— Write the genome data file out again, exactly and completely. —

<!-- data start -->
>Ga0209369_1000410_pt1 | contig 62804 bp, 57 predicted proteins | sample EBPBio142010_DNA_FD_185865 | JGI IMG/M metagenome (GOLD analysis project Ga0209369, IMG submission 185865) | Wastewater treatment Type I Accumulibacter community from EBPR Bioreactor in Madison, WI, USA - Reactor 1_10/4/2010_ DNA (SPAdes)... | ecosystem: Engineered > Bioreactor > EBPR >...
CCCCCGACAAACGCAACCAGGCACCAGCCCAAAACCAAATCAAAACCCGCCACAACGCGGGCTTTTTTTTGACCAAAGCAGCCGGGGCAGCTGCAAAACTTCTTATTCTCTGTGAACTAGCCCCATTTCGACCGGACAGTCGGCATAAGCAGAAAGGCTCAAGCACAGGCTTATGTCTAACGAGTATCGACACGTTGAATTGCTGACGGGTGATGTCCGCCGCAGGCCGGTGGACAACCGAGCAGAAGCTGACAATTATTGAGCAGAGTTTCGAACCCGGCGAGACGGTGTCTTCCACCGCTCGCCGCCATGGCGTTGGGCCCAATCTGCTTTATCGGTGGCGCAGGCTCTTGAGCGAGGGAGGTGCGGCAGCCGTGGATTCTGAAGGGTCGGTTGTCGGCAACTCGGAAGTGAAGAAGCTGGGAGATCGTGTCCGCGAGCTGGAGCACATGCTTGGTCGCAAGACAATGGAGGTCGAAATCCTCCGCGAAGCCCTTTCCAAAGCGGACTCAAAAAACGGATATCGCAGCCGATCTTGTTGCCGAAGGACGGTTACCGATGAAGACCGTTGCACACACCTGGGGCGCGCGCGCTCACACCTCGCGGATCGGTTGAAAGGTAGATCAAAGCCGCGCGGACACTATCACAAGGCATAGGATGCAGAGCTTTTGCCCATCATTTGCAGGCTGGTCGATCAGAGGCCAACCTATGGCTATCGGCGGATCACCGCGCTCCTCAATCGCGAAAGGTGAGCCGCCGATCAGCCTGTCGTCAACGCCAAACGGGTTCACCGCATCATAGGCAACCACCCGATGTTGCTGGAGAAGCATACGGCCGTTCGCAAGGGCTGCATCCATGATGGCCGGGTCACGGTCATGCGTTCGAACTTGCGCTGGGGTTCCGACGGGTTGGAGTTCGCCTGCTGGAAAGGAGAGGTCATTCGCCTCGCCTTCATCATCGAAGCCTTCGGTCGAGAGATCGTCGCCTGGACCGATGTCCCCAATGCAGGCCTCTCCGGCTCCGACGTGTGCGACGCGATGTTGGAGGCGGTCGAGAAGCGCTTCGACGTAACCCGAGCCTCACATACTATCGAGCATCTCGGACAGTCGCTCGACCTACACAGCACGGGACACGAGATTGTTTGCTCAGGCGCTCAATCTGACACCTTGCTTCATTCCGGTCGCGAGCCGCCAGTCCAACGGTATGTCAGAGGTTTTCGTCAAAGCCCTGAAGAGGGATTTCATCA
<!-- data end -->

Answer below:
>Ga0209369_1000410_pt1 | contig 62804 bp, 57 predicted proteins | sample EBPBio142010_DNA_FD_185865 | JGI IMG/M metagenome (GOLD analysis project Ga0209369, IMG submission 185865) | Wastewater treatment Type I Accumulibacter community from EBPR Bioreactor in Madison, WI, USA - Reactor 1_10/4/2010_ DNA (SPAdes)... | ecosystem: Engineered > Bioreactor > EBPR >...
CCCCCGACAAACGCAACCAGGCACCAGCCCAAAACCAAATCAAAACCCGCCACAACGCGGGCTTTTTTTTGACCAAAGCAGCCGGGGCAGCTGCAAAACTTCTTATTCTCTGTGAACTAGCCCCATTTCGACCGGACAGTCGGCATAAGCAGAAAGGCTCAAGCACAGGCTTATGTCTAACGAGTATCGACACGTTGAATTGCTGACGGGTGATGTCCGCCGCAGGCCGGTGGACAACCGAGCAGAAGCTGACAATTATTGAGCAGAGTTTCGAACCCGGCGAGACGGTGTCTTCCACCGCTCGCCGCCATGGCGTTGGGCCCAATCTGCTTTATCGGTGGCGCAGGCTCTTGAGCGAGGGAGGTGCGGCAGCCGTGGATTCTGAAGGGTCGGTTGTCGGCAACTCGGAAGTGAAGAAGCTGGGAGATCGTGTCCGCGAGCTGGAGCACATGCTTGGTCGCAAGACAATGGAGGTCGAAATCCTCCGCGAAGCCCTTTCCAAAGCGGACTCAAAAAACGGATATCGCAGCCGATCTTGTTGCCGAAGGACGGTTACCGATGAAGACCGTTGCACACACCTGGGGCGCGCGCGCTCACACCTCGCGGATCGGTTGAAAGGTAGATCAAAGCCGCGCGGACACTATCACAAGGCATAGGATGCAGAGCTTTTGCCCATCATTTGCAGGCTGGTCGATCAGAGGCCAACCTATGGCTATCGGCGGATCACCGCGCTCCTCAATCGCGAAAGGTGAGCCGCCGATCAGCCTGTCGTCAACGCCAAACGGGTTCACCGCATCATAGGCAACCACCCGATGTTGCTGGAGAAGCATACGGCCGTTCGCAAGGGCTGCATCCATGATGGCCGGGTCACGGTCATGCGTTCGAACTTGCGCTGGGGTTCCGACGGGTTGGAGTTCGCCTGCTGGAAAGGAGAGGTCATTCGCCTCGCCTTCATCATCGAAGCCTTCGGTCGAGAGATCGTCGCCTGGACCGATGTCCCCAATGCAGGCCTCTCCGGCTCCGACGTGTGCGACGCGATGTTGGAGGCGGTCGAGAAGCGCTTCGACGTAACCCGAGCCTCACATACTATCGAGCATCTCGGACAGTCGCTCGACCTACACAGCACGGGACACGAGATTGTTTGCTCAGGCGCTCAATCTGACACCTTGCTTCATTCCGGTCGCGAGCCGCCAGTCCAACGGTATGTCAGAGGTTTTCGTCAAAGCCCTGAAGAGGGATTTCATCA